Evaluation of attributional change in a relapse prevention programme for child molesters (1992)
Over recent years there has been considerable publicity and research on the issue of child sexual abuse. Although figures vary, there is apparently consensus among the general public and health professionals that in terms of both the extent and the effect, the sexual abuse of children is a grave problem. Studies on the efficacy of the treatment of child molesters have indicated differential results both according to treatment modality and the classification of this heterogeneous population. Relapse Prevention (RP), a multi-modal, cognitive-behavioural approach, for the treatment of child molesters, is a relatively new model which emphasises self-management and personal responsibility for avoiding and coping with situations that threaten self-control, rather than cure. Early outcome and interim assessment data suggest that RP reduces recidivism and encourages sex offenders to accept responsibility for their deviant sexual behaviour. The present study examines interim causal change in male prisoners who had sexually abused children, by using the 4 Attribution Dimension Scale (4-ADS). The 4- ADS measures perceptions of the cause of an event according to the attributional dimensions of controllability, locus, stability, and globality. Fifteen inmates in a medium security sex offender treatment unit were assessed at four points over the course of the programme to evaluate their response to the entire treatment programme as well as specific components. At each assessment point their causal perceptions at four specific stages of their relapse processes were measured also; entering the high risk situation (HRS), HRS, lapse, and relapse. The subjects were classified as fixated or regressed, and as incestuous or non-familial. The results indicate that the whole group made significantly positive change on all causal dimensions, over the course of treatment. There were differences between the causal dimensions in terms of the effect of the specific components. Subjects tended to see the cause of their offending to differ in stability across the relapse scenario but there were no significant changes on the other dimensions. The results also indicated that fixated subjects saw the cause of their sex offending as less controllable, more stable at the time of the offence, and more global, than regressed subjects. Compared with non-familial subjects, incestuous subjects evaluated the cause of their offending as less stable at the time of the offence, and less global across all the assessment points. These results are discussed in terms of the utility of using the 4-ADS as a measure of interim progress in a Relapse Prevention treatment programme for sex offenders against children. Implications for future research are also explored.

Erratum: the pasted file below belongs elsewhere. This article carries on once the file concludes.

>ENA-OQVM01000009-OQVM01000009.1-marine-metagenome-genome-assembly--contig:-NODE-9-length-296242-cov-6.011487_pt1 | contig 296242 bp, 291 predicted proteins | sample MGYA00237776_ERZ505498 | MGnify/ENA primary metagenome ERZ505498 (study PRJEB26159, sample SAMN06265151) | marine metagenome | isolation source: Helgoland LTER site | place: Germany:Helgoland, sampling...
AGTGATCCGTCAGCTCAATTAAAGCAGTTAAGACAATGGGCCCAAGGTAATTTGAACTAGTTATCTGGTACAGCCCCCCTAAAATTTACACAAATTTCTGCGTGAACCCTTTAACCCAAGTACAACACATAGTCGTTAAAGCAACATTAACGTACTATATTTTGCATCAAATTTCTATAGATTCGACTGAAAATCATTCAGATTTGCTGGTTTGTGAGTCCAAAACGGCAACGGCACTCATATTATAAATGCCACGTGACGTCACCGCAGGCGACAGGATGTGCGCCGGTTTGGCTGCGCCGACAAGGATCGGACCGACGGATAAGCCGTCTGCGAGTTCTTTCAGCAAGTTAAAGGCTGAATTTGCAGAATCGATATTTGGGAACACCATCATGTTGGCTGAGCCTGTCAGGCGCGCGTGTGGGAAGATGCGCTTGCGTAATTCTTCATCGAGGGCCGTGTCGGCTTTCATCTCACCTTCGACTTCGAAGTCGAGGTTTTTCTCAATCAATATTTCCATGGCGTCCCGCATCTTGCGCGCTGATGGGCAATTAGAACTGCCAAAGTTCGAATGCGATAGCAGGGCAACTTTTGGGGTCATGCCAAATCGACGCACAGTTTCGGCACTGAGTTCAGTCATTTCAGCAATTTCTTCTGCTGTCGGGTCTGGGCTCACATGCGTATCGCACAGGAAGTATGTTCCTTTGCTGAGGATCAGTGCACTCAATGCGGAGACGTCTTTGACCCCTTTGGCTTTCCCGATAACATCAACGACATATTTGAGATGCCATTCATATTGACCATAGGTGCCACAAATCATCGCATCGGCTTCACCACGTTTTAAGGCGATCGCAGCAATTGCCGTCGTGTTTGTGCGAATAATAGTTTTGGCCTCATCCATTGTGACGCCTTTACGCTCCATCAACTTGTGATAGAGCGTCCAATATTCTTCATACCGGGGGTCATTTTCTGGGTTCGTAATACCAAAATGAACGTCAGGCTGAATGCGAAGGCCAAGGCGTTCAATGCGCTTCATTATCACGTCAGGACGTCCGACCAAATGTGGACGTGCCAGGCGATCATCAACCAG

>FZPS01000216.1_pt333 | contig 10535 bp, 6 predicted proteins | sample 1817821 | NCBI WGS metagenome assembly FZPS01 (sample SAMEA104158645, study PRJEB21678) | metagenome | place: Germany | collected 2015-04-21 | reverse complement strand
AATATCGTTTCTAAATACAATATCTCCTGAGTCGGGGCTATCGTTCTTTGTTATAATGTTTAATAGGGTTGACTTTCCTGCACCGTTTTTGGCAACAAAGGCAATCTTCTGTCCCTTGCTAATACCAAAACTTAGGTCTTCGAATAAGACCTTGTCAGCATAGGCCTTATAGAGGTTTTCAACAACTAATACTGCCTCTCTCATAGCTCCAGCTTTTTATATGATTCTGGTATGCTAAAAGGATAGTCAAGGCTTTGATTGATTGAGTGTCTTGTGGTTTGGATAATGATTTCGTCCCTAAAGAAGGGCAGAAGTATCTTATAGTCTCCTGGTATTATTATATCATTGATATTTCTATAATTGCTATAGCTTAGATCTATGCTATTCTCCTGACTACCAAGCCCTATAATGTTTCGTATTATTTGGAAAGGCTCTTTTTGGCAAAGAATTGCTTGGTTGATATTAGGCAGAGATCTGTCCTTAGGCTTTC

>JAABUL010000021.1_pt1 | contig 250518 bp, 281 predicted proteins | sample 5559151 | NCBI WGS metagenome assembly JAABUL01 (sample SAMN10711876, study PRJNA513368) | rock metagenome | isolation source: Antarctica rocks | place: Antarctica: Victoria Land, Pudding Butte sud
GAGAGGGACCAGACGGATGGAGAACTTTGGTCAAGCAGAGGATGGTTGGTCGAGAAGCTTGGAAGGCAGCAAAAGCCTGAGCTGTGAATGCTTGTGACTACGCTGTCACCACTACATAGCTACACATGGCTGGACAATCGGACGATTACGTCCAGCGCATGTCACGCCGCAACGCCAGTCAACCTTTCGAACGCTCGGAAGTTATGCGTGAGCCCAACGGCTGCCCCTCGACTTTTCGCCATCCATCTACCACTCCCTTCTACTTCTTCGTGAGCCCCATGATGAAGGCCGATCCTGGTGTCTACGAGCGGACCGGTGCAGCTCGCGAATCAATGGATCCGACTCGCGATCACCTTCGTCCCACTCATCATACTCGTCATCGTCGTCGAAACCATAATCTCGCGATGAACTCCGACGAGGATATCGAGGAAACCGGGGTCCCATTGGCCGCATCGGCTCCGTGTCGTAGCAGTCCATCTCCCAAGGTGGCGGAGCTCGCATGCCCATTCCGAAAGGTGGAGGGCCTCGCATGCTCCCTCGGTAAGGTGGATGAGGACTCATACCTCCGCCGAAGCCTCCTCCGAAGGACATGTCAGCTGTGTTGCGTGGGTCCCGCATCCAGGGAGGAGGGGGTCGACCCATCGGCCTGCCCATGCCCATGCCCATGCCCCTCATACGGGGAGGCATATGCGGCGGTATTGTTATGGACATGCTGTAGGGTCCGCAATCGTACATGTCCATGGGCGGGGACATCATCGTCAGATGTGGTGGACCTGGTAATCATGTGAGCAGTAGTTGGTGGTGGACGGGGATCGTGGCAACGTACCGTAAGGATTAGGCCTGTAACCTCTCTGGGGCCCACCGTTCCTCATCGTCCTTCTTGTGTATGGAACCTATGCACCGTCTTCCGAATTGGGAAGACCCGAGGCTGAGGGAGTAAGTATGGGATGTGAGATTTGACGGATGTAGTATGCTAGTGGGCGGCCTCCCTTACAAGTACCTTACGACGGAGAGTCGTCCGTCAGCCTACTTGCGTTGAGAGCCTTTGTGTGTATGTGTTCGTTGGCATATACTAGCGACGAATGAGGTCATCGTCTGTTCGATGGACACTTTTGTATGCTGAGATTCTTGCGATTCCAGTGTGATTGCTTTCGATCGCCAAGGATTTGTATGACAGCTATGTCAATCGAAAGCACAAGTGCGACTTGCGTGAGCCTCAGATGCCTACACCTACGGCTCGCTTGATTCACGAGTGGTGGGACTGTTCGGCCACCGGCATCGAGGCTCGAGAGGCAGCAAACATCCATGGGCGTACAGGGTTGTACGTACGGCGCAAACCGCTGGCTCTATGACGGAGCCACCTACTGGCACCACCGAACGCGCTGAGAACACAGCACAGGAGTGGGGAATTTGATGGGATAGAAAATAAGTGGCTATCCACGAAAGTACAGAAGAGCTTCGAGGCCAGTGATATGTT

KeywordsChild molesters--Rehabilitation; Child sexual abuse--Treatment; Attribution (Social psychology)
RightsAll Rights Reserved
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